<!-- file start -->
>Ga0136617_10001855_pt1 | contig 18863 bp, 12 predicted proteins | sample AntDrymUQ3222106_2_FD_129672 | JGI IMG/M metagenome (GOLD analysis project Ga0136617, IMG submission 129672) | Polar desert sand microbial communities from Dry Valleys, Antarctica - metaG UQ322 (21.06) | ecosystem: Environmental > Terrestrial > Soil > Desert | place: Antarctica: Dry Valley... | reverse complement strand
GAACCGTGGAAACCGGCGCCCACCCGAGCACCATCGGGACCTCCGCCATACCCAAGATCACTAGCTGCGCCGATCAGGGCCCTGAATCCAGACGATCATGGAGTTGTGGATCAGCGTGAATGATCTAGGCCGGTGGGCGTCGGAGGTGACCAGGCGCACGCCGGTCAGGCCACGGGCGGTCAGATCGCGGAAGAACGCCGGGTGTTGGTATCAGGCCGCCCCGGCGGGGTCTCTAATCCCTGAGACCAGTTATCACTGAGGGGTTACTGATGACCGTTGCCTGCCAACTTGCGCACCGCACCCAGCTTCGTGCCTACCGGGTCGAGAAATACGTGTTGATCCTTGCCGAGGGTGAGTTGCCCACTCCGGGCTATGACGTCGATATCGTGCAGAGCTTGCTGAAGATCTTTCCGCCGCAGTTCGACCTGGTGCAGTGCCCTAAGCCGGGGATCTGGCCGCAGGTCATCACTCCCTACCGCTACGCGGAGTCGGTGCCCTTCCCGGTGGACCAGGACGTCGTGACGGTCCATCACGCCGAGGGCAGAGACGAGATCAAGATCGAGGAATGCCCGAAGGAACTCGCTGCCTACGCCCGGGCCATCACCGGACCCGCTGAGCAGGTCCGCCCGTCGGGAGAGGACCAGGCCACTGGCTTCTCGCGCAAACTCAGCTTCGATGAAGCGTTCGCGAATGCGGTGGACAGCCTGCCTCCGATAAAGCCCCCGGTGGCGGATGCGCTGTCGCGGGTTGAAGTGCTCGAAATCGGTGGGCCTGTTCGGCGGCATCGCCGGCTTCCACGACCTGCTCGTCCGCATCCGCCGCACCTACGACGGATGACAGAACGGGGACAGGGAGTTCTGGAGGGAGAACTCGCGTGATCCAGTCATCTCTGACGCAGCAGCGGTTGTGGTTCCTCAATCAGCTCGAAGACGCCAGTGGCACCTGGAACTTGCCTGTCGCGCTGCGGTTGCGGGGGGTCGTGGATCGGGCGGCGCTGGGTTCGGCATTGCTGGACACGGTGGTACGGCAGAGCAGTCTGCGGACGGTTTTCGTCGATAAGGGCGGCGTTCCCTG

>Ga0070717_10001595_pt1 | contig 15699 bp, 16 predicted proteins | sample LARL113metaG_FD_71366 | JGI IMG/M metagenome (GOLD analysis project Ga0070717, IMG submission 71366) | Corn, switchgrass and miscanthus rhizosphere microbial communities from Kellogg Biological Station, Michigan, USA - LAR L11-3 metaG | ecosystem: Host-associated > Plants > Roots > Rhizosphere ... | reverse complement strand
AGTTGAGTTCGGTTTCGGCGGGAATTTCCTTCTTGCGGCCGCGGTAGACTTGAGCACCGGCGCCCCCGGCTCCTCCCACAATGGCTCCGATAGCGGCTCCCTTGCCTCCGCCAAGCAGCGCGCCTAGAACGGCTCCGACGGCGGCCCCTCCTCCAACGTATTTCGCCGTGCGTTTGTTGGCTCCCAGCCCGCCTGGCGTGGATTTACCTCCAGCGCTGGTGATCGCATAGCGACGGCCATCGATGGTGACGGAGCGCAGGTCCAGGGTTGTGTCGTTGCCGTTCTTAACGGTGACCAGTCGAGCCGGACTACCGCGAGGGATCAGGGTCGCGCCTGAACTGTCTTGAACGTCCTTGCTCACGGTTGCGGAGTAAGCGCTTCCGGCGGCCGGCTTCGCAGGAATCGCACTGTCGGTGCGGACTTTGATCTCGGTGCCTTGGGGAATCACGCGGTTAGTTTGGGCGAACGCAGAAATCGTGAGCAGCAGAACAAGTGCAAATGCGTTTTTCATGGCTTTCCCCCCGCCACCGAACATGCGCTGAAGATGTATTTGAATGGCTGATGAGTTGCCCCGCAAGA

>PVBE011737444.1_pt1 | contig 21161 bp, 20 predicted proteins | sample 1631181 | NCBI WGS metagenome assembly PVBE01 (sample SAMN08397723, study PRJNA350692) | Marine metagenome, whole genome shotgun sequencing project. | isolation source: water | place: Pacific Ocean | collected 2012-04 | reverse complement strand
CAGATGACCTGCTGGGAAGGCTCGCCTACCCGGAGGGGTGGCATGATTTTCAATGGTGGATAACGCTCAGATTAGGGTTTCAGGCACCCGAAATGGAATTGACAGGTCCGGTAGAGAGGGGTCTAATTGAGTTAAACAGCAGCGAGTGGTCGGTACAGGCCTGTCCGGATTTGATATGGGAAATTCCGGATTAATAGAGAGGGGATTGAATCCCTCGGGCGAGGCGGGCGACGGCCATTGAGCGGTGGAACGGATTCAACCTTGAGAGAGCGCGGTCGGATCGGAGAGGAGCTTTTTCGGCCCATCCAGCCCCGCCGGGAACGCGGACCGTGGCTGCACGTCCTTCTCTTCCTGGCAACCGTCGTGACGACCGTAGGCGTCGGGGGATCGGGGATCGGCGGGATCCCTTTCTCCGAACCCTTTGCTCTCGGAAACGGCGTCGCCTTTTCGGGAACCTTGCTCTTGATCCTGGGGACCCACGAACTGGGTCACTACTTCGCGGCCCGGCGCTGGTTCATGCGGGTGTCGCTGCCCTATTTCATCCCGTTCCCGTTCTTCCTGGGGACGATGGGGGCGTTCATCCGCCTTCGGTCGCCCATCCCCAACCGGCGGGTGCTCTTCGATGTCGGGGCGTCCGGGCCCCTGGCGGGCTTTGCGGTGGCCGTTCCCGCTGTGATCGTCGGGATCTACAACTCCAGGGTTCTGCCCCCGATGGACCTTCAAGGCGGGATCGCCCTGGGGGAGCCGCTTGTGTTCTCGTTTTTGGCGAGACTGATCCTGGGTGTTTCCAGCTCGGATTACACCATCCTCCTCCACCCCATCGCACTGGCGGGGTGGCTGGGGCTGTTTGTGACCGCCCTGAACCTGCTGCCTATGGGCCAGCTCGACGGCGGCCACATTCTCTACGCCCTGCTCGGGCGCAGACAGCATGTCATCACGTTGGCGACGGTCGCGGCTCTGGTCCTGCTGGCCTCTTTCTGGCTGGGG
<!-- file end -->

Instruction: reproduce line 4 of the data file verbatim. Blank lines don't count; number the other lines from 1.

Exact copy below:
AGTTGAGTTCGGTTTCGGCGGGAATTTCCTTCTTGCGGCCGCGGTAGACTTGAGCACCGGCGCCCCCGGCTCCTCCCACAATGGCTCCGATAGCGGCTCCCTTGCCTCCGCCAAGCAGCGCGCCTAGAACGGCTCCGACGGCGGCCCCTCCTCCAACGTATTTCGCCGTGCGTTTGTTGGCTCCCAGCCCGCCTGGCGTGGATTTACCTCCAGCGCTGGTGATCGCATAGCGACGGCCATCGATGGTGACGGAGCGCAGGTCCAGGGTTGTGTCGTTGCCGTTCTTAACGGTGACCAGTCGAGCCGGACTACCGCGAGGGATCAGGGTCGCGCCTGAACTGTCTTGAACGTCCTTGCTCACGGTTGCGGAGTAAGCGCTTCCGGCGGCCGGCTTCGCAGGAATCGCACTGTCGGTGCGGACTTTGATCTCGGTGCCTTGGGGAATCACGCGGTTAGTTTGGGCGAACGCAGAAATCGTGAGCAGCAGAACAAGTGCAAATGCGTTTTTCATGGCTTTCCCCCCGCCACCGAACATGCGCTGAAGATGTATTTGAATGGCTGATGAGTTGCCCCGCAAGA